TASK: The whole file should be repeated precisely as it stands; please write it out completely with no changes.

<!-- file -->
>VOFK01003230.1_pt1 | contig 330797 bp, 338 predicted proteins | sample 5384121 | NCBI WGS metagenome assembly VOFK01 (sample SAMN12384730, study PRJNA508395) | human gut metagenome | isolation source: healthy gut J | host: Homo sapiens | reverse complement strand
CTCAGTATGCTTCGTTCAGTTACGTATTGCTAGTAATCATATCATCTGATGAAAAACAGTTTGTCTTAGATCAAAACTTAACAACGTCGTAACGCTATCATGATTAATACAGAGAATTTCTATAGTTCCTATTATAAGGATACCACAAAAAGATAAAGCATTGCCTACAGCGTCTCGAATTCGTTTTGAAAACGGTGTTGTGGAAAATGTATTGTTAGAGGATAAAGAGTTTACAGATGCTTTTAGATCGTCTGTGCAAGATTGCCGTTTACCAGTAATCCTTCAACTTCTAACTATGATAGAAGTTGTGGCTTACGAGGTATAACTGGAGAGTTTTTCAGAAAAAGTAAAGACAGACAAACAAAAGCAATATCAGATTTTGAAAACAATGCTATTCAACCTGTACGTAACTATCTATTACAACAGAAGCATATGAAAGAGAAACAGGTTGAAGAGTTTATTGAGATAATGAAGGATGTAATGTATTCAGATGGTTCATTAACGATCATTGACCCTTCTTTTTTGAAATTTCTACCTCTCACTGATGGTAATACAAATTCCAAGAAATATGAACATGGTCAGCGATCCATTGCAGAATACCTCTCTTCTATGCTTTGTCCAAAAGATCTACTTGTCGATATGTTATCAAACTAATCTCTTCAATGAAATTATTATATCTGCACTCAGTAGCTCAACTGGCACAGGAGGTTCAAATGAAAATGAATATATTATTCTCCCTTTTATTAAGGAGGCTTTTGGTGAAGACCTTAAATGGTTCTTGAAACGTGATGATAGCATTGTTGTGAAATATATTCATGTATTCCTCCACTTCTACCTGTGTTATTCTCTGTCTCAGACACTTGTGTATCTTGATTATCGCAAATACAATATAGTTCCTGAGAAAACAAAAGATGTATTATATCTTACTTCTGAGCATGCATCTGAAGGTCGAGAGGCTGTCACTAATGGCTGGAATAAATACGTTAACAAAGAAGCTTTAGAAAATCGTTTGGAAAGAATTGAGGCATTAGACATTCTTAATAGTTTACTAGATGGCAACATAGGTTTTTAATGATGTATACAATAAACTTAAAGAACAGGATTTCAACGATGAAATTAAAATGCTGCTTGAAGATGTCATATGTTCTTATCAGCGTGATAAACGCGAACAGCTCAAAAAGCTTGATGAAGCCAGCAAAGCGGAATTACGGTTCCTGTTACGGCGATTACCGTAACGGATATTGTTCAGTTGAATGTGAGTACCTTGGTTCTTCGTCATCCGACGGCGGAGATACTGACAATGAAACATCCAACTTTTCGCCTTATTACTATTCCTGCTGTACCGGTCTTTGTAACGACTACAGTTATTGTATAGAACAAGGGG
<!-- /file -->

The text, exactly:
>VOFK01003230.1_pt1 | contig 330797 bp, 338 predicted proteins | sample 5384121 | NCBI WGS metagenome assembly VOFK01 (sample SAMN12384730, study PRJNA508395) | human gut metagenome | isolation source: healthy gut J | host: Homo sapiens | reverse complement strand
CTCAGTATGCTTCGTTCAGTTACGTATTGCTAGTAATCATATCATCTGATGAAAAACAGTTTGTCTTAGATCAAAACTTAACAACGTCGTAACGCTATCATGATTAATACAGAGAATTTCTATAGTTCCTATTATAAGGATACCACAAAAAGATAAAGCATTGCCTACAGCGTCTCGAATTCGTTTTGAAAACGGTGTTGTGGAAAATGTATTGTTAGAGGATAAAGAGTTTACAGATGCTTTTAGATCGTCTGTGCAAGATTGCCGTTTACCAGTAATCCTTCAACTTCTAACTATGATAGAAGTTGTGGCTTACGAGGTATAACTGGAGAGTTTTTCAGAAAAAGTAAAGACAGACAAACAAAAGCAATATCAGATTTTGAAAACAATGCTATTCAACCTGTACGTAACTATCTATTACAACAGAAGCATATGAAAGAGAAACAGGTTGAAGAGTTTATTGAGATAATGAAGGATGTAATGTATTCAGATGGTTCATTAACGATCATTGACCCTTCTTTTTTGAAATTTCTACCTCTCACTGATGGTAATACAAATTCCAAGAAATATGAACATGGTCAGCGATCCATTGCAGAATACCTCTCTTCTATGCTTTGTCCAAAAGATCTACTTGTCGATATGTTATCAAACTAATCTCTTCAATGAAATTATTATATCTGCACTCAGTAGCTCAACTGGCACAGGAGGTTCAAATGAAAATGAATATATTATTCTCCCTTTTATTAAGGAGGCTTTTGGTGAAGACCTTAAATGGTTCTTGAAACGTGATGATAGCATTGTTGTGAAATATATTCATGTATTCCTCCACTTCTACCTGTGTTATTCTCTGTCTCAGACACTTGTGTATCTTGATTATCGCAAATACAATATAGTTCCTGAGAAAACAAAAGATGTATTATATCTTACTTCTGAGCATGCATCTGAAGGTCGAGAGGCTGTCACTAATGGCTGGAATAAATACGTTAACAAAGAAGCTTTAGAAAATCGTTTGGAAAGAATTGAGGCATTAGACATTCTTAATAGTTTACTAGATGGCAACATAGGTTTTTAATGATGTATACAATAAACTTAAAGAACAGGATTTCAACGATGAAATTAAAATGCTGCTTGAAGATGTCATATGTTCTTATCAGCGTGATAAACGCGAACAGCTCAAAAAGCTTGATGAAGCCAGCAAAGCGGAATTACGGTTCCTGTTACGGCGATTACCGTAACGGATATTGTTCAGTTGAATGTGAGTACCTTGGTTCTTCGTCATCCGACGGCGGAGATACTGACAATGAAACATCCAACTTTTCGCCTTATTACTATTCCTGCTGTACCGGTCTTTGTAACGACTACAGTTATTGTATAGAACAAGGGG